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01.12.2010 | Research | Ausgabe 1/2010 Open Access

Chiropractic & Manual Therapies 1/2010

Could chiropractors screen for adverse drug events in the community? Survey of US chiropractors

Zeitschrift:
Chiropractic & Manual Therapies > Ausgabe 1/2010
Autoren:
Monica Smith, Lisa Bero, Lynne Carber
Wichtige Hinweise

Competing interests

The authors declare that they have no competing interests.

Authors' contributions

MS conceived and designed the study, analyzed and interpreted the data, and prepared the manuscript including critical revisions. LB participated in analysis and interpretation of data and in manuscript preparation. LC participated in study design and data acquisition and in manuscript preparation. All authors read and approved the final manuscript.

Abstract

Background

The "Put Prevention into Practice" campaign of the US Public Health Service (USPHS) was launched with the dissemination of the Clinician's Handbook of Preventive Services that recommended standards of clinical care for various prevention activities, including preventive clinical strategies to reduce the risk of adverse drug events. We explored whether nonprescribing clinicians such as chiropractors may contribute to advancing drug safety initiatives by identifying potential adverse drug events in their chiropractic patients, and by bringing suspected adverse drug events to the attention of the prescribing clinicians.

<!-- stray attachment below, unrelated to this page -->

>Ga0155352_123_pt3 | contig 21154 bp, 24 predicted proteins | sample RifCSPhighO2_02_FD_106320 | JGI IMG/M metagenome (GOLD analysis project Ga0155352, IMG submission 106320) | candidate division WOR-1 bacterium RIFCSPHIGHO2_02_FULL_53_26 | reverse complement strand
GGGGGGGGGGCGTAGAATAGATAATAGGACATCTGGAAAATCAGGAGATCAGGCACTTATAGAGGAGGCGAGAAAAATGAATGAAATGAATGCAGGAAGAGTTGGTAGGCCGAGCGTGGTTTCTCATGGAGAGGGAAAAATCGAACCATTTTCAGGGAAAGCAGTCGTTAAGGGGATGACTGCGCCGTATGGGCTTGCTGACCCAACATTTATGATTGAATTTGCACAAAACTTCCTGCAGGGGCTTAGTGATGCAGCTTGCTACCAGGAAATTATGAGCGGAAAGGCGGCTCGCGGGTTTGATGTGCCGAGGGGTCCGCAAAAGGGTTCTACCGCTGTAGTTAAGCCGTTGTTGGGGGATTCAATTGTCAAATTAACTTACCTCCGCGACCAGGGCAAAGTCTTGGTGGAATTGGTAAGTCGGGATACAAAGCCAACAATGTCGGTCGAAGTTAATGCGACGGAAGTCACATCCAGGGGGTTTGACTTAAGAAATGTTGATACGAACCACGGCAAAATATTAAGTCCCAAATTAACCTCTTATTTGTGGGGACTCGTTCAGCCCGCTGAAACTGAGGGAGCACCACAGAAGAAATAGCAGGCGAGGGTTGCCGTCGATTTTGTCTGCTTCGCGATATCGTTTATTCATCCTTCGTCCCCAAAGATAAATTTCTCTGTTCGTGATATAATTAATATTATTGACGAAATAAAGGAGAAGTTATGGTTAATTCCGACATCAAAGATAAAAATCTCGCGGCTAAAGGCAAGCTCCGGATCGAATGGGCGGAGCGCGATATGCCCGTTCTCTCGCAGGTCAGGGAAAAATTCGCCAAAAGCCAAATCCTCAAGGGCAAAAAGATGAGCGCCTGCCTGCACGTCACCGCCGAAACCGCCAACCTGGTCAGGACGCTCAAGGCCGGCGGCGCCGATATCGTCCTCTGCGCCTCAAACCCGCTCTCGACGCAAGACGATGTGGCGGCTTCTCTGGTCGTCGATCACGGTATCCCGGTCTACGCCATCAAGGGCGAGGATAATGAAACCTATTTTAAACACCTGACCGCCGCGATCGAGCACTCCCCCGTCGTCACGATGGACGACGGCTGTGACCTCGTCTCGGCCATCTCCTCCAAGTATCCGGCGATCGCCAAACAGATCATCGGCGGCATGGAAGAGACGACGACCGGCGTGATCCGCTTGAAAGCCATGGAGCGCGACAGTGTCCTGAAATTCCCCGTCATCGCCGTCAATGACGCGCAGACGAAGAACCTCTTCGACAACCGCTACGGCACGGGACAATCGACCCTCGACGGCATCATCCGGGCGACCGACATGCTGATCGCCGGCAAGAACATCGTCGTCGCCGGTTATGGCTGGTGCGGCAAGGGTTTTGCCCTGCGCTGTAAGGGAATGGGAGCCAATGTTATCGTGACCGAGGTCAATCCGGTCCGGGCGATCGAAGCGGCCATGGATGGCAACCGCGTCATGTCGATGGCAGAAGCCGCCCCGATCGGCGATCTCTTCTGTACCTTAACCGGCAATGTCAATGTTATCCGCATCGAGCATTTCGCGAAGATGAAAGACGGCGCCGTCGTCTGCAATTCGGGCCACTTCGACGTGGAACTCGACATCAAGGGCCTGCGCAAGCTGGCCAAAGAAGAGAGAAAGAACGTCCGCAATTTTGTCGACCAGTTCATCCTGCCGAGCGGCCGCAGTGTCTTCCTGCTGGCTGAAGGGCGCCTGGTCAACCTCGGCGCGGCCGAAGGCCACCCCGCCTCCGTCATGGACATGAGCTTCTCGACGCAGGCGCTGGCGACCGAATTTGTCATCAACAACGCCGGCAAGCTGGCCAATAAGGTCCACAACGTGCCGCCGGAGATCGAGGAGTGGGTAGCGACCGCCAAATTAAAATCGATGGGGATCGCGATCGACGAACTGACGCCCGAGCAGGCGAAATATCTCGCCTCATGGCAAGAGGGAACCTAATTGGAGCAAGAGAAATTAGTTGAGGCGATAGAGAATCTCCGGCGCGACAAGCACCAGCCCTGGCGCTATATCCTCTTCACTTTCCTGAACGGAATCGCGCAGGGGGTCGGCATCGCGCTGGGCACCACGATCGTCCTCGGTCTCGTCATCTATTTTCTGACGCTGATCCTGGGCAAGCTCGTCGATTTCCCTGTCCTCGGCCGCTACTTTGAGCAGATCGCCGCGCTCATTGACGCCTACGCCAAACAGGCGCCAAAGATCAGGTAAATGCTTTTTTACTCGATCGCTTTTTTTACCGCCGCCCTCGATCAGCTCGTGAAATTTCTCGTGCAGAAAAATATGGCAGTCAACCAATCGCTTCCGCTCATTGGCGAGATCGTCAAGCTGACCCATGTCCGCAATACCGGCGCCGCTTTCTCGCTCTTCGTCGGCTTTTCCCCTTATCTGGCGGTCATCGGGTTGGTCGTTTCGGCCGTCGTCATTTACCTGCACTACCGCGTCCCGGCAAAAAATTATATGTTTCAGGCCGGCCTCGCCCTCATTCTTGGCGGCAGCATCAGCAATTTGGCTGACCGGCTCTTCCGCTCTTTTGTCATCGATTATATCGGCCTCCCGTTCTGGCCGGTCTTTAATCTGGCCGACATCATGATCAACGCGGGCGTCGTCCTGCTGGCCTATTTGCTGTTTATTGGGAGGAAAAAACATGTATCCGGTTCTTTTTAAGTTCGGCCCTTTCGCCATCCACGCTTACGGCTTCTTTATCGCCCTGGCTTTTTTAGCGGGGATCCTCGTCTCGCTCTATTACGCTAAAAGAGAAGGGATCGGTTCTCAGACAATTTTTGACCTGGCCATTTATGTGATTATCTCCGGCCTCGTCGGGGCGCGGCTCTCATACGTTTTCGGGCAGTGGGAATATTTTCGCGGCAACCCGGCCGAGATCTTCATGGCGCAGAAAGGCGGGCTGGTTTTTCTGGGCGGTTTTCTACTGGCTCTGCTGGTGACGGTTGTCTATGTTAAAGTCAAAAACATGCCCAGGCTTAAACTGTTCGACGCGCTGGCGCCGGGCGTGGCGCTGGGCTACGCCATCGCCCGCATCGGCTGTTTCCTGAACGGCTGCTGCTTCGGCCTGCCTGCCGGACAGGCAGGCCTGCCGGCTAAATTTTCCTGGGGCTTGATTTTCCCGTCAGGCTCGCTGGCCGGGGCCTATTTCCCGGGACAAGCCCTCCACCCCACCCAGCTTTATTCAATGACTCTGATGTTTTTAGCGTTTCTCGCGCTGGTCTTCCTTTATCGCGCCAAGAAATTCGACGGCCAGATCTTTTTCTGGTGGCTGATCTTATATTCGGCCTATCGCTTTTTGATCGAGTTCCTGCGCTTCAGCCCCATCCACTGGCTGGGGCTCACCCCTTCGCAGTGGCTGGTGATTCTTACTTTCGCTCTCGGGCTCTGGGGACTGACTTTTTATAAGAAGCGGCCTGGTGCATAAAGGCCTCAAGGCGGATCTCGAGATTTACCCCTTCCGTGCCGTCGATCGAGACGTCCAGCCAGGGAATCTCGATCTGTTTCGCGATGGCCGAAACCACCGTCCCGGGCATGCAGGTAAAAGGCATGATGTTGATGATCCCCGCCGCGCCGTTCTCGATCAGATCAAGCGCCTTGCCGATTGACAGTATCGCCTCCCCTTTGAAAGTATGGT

Methods

Mail survey of US chiropractors about their detection of potential adverse drug events in their chiropractic patients.

Results

Over half of responding chiropractors (62%) reported having identified a suspected adverse drug event occurring in one of their chiropractic patients. The severity of suspected drug-related events detected ranged from mild to severe.

Conclusions

Chiropractors or other nonprescribing clinicians may be in a position to detect potential adverse drug events in the community. These detection and reporting mechanisms should be standardized and policies related to clinical case management of suspected adverse drug events occurring in their patients should be developed.
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